by Anya Razmi

It’s the thick of senior year—reputedly the worst few weeks of high school, I’ve been informed—and so it’s sort of inevitable that amidst the flurry of tests and college essays, I’ve been reflecting on these past three years. And while my experiences haven’t been wholly unexpected nor unique (my high school memories consist mainly of studying, speech tournaments, and long days at the lab), I, like any senior, have changed enormously. I remember receiving inordinate amounts of advice as a freshmen and listening to precisely none of it, but I understand, now, the sudden urge to share it. There’s a lot I don’t regret about my choices as a freshman or sophomore or junior, but there’s still a lot more I wish I had known. So, as hackneyed as the concept may seem, here it is: my advice to the underclassmen, coming from a (relatively new) HB senior. 

1. The decisions you make are not permanent. 

I think I entered high school with this sort of fearful, doomsday complex that led me to believe that every choice I made would define me. Moreover, I assumed that my everyday decisions were irreversible. Three years on, I can assure you: that’s not true. You are allowed to change your courses, to drop out of classes and switch levels. You are allowed to quit clubs, join others, try out different activities, and stick with the ones you actually like. Don’t be afraid to say no, and honestly, don’t be afraid to quit something that you’re not passionate about. Freshmen year, I competed in debate, doubled in science, worked in a cancer research lab, and was in a math club. Senior year I do speech, take art classes, study flies, and take extra writing courses. You’re going to change in high school. Let your academics and extracurricular activities reflect that. 

2. High school is hard. 

For everyone. Never assume that your problems are too insignificant to need help. Whether it’s academics or mental health issues, HB’s faculty are some of the most caring people I have ever encountered. They truly are here for you. I remember hearing this all the time and often dismissing it, but I hope you don’t do the same. These years are transformative, and change is difficult and grueling, but it doesn’t have to be harder than it is. Reach out; be vulnerable; ask for help: in my experience, this has always worked in my favor.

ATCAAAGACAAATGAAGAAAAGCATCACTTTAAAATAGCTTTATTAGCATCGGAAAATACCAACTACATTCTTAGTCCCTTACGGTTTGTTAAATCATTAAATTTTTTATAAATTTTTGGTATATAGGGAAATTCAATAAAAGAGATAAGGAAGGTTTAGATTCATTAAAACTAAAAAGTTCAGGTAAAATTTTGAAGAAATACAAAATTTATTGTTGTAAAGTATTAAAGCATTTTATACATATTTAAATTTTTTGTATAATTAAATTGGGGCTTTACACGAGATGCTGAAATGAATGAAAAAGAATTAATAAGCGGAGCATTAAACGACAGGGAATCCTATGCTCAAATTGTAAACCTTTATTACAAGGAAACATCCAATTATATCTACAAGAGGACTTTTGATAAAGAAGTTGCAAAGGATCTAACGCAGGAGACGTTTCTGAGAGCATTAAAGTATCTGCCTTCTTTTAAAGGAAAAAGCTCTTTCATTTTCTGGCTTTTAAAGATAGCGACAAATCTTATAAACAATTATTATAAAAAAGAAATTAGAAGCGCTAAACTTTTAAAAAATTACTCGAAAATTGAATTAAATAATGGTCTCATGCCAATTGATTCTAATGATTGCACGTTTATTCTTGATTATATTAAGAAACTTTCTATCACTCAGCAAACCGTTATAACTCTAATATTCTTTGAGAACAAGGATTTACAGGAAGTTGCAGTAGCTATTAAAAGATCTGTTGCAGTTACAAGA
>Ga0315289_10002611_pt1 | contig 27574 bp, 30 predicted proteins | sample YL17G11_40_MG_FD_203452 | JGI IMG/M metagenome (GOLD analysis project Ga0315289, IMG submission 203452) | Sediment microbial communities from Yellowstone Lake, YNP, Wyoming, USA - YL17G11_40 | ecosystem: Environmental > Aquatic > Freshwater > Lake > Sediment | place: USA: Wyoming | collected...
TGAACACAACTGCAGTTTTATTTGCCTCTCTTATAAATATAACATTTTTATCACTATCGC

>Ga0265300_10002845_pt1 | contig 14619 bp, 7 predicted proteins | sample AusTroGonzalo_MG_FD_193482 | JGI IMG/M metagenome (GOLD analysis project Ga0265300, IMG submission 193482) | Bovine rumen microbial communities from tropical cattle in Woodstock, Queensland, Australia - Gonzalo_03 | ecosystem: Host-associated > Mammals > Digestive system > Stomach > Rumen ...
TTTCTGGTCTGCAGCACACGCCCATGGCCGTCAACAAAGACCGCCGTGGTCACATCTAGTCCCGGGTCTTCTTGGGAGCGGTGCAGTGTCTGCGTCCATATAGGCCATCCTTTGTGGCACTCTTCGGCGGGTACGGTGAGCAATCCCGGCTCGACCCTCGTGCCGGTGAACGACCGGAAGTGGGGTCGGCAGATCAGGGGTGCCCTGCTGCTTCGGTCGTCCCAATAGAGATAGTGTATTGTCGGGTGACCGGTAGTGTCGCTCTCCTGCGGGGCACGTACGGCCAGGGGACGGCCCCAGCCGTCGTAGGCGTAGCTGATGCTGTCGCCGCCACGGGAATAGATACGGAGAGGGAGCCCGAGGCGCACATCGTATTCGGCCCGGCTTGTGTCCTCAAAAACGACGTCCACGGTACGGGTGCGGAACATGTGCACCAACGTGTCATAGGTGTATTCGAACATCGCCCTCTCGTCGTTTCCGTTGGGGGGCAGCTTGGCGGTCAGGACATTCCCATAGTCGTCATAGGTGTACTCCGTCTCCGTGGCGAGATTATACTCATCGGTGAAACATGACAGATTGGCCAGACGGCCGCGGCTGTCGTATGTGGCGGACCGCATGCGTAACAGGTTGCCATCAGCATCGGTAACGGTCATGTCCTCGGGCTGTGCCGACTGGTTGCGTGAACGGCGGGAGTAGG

3. Yes, you are allowed to worry about college. 

Another thing I always heard: that I was a freshman, sophomore, or junior, and therefore didn’t have to worry about college yet. Sure, that was nice in theory, but if you’re anything like me, you’ll be worrying about it anyway. And let’s be honest, this is HB: it’s difficult to go anywhere without hearing about the college admissions process. So here’s the deal: you’re allowed to be worried about college. If you’re not, that’s fantastic. If you are, your feelings are legitimate. Just don’t let them take over your existence. These four years of your life really are just that: four years of your life. They’re not just stepping stones, so try not to treat them like just a transition. 

4. HB has the resources. It’s up to you to have the drive. 

This is something that seems self-explanatory, but honestly didn’t hit me until about mid-junior year. We go to an incredible school, with an incredible staff. If you have an idea for something—a startup, a fundraiser, a competition you want to enter—tell someone about it. Likelihood is, you’ll eventually find someone willing to help you achieve whatever it is you are seeking. 

5. Your choices are your choices. 

Don’t do things because you feel like you have to, for college or for your friends or for your parents. I’m not saying not to push yourself. I’m just saying that at the end of the day, now is the time to experiment with what you love in a place in your life that is relatively safe and forgiving. I remember I felt like I had to put a very specific list of activities on my resume. That’s not true. Colleges don’t want to admit all the same student, so you might as well pursue something you actually want to pursue.
These four years are difficult. They are rewarding. They are equally monumental and mundane. But more than anything, remember this: these four years are what you make of them. They are your own, and no one else’s.